• Eat more white rice. Most of the time, you should eat whole grains like brown rice over refined grains like white rice, but brown rice was found to have higher arsenic levels. This doesn’t mean that you shouldn’t eat brown rice, but you might want to eat white rice sometimes and less brown rice until levels of arsenic in brown rice are reduced.

  • Change the way you cook rice. Rinse rice thoroughly before cooking with filtered water. Rinse it about four to six times or until the water runs clear. Use a ratio of 6 cups of water to 1 cup of rice and drain the water afterwards. You will lose some of the nutritional value of the grains, but will reduce the arsenic levels.

  • Look out for products made with brown rice syrup. Common products include energy bars, cereal bars and toddler formulas. A study by scientists at Dartmouth College found high levels of arsenic in processed foods sweetened with brown rice syrup.

Consumer Reports recommends adults limit their consumption to two servings of rice products per week.

Arsenic in rice products for children

Rice products made for infants and children, such as formulas and cereals, also contained arsenic. Consumer Reports recommends babies to eat no more than one serving of infant rice cereal per day on average. Diets should also include cereals made of wheat, oatmeal or corn grits, which have much lower levels of arsenic. They also advise children under the age of 5 to not have rice drinks as part of their daily diet.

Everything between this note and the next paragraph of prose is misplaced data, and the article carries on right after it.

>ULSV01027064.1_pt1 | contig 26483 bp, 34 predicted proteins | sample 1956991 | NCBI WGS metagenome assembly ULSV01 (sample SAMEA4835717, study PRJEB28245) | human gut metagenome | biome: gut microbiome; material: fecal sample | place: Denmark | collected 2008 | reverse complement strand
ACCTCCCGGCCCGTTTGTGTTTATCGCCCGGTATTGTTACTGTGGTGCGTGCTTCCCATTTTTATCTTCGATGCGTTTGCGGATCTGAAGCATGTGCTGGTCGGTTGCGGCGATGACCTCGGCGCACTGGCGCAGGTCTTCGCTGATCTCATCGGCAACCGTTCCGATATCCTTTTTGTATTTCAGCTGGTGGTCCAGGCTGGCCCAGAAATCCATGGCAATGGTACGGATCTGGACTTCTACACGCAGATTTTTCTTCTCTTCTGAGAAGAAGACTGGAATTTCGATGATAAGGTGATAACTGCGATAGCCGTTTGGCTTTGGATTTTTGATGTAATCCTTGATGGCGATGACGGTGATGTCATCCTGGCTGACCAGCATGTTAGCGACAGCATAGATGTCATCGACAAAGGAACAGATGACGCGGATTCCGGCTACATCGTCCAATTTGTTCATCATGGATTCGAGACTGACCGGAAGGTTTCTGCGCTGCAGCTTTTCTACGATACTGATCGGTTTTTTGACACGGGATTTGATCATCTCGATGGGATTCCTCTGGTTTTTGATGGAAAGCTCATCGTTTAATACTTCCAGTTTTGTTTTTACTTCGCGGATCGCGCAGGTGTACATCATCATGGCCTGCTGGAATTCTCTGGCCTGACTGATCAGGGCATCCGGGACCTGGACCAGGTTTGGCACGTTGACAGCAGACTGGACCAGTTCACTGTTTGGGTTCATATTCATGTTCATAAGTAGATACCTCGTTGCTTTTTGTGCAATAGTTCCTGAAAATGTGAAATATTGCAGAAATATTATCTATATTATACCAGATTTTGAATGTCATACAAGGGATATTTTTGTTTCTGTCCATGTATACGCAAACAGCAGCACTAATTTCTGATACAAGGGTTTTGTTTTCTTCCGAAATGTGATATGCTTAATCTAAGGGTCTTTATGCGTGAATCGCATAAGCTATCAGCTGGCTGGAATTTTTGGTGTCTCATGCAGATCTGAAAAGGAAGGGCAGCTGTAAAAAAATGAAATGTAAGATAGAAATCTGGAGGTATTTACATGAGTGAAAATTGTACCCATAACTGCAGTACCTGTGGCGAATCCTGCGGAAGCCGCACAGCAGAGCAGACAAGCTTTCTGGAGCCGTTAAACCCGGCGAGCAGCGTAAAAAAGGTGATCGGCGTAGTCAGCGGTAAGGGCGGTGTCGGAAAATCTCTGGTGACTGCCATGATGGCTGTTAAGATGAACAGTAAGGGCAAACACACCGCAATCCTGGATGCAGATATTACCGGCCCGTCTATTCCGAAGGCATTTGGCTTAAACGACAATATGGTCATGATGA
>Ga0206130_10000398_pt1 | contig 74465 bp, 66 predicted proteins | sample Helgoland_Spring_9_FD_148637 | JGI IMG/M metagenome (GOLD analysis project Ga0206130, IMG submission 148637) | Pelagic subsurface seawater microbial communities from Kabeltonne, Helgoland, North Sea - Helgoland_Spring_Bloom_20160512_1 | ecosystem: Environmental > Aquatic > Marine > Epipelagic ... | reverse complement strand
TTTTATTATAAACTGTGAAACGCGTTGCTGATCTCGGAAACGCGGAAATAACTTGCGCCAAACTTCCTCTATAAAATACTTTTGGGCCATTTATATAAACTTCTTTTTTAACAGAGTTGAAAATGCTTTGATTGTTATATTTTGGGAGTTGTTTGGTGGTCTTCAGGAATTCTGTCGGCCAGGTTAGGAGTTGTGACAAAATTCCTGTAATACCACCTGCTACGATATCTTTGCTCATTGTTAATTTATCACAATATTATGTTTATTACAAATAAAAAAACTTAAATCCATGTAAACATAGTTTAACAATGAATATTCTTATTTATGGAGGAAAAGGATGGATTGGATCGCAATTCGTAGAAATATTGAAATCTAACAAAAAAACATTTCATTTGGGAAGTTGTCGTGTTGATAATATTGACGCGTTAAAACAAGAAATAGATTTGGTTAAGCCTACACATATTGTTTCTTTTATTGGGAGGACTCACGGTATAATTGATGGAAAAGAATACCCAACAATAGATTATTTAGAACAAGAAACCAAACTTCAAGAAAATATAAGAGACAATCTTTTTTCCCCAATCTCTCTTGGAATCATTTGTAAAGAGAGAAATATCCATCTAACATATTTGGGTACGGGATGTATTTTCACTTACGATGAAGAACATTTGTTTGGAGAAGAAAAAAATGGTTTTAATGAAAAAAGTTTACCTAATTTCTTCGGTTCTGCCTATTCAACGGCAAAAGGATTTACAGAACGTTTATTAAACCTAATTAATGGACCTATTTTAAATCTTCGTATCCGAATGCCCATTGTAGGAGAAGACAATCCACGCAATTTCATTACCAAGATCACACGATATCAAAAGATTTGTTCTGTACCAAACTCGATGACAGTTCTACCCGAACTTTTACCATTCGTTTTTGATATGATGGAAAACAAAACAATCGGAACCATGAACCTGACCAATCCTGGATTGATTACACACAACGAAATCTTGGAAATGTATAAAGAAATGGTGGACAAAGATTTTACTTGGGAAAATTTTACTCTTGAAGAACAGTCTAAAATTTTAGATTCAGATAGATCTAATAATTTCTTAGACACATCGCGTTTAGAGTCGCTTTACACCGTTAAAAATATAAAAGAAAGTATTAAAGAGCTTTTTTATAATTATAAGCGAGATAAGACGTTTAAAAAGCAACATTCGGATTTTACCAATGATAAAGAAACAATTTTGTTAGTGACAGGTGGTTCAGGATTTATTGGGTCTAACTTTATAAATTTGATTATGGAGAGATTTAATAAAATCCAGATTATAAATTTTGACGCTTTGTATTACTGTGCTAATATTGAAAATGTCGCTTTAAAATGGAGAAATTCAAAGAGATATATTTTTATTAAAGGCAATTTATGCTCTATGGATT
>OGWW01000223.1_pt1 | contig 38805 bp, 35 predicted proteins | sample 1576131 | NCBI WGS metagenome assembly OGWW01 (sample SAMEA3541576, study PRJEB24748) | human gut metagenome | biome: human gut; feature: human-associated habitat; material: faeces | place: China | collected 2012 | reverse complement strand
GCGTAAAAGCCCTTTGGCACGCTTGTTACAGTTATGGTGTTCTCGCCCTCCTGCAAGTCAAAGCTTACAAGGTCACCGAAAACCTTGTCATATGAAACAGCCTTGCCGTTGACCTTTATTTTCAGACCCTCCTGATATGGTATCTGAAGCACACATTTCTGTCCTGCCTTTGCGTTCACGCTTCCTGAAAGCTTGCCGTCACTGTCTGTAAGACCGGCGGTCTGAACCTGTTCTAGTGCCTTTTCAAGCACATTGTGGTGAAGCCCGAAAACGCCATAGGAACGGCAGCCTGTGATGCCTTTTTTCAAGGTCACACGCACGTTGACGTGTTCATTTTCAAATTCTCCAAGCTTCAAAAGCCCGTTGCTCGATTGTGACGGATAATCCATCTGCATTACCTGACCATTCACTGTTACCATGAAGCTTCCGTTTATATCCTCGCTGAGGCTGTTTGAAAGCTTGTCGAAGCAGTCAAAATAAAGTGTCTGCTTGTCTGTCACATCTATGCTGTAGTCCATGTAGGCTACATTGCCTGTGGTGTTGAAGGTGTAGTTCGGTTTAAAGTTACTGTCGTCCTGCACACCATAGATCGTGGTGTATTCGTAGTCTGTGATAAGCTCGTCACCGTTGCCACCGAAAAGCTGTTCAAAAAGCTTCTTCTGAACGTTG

Parents can look for brands who demonstrate their concern for arsenic in their products and make attempts to reduce the risk. For example, Consumer Reports examined the maker of nation’s first organic baby formula, Nature’s One, which searched for the purest source for rice with the lowest possible arsenic content.

Nutrients that help your body eliminate arsenic

Most of the arsenic in our bodies is eliminated when we pee, and certain minerals can help bind arsenic and get it out of our bodies.

  • Zinc, magnesium and selenium. These minerals are known to help bind arsenic.

  • Sulfur-containing compounds. These compounds from foods, such as garlic and onions, help bind arsenic as well.

  • Selenium and iodine. Deficiencies of these nutrients might contribute to higher levels of arsenic. Good sources of selenium include wheat germ, brazil nuts and oats. Good vegan sources of iodine are kelp or iodised salt.

Developments in producing rice with less arsenic

Here are two developments in rice that have the potential of reducing arsenic levels:

  • Researchers at the University of Delaware’s Department of Plant and Soil Sciences are studying whether a naturally occurring soil bacterium can create an iron barrier in rice roots that reduces arsenic uptake.

  • A discovery reported in Biomedical Spectroscopy and Imaging seems to have found “one of the lowest arsenic-containing rice ever reported in the literature.”

Also, the FDA is continuing to research the effects of long-term exposure to arsenic in rice, and a group advising the World Health Organization is meeting in 2014 to consider proposed arsenic standards for rice.

If you’re concerned about your levels or arsenic, you can speak to a nutritionist about getting a test to determine how much arsenic is in your body.

Image Source: Stacy Spensley/Flickr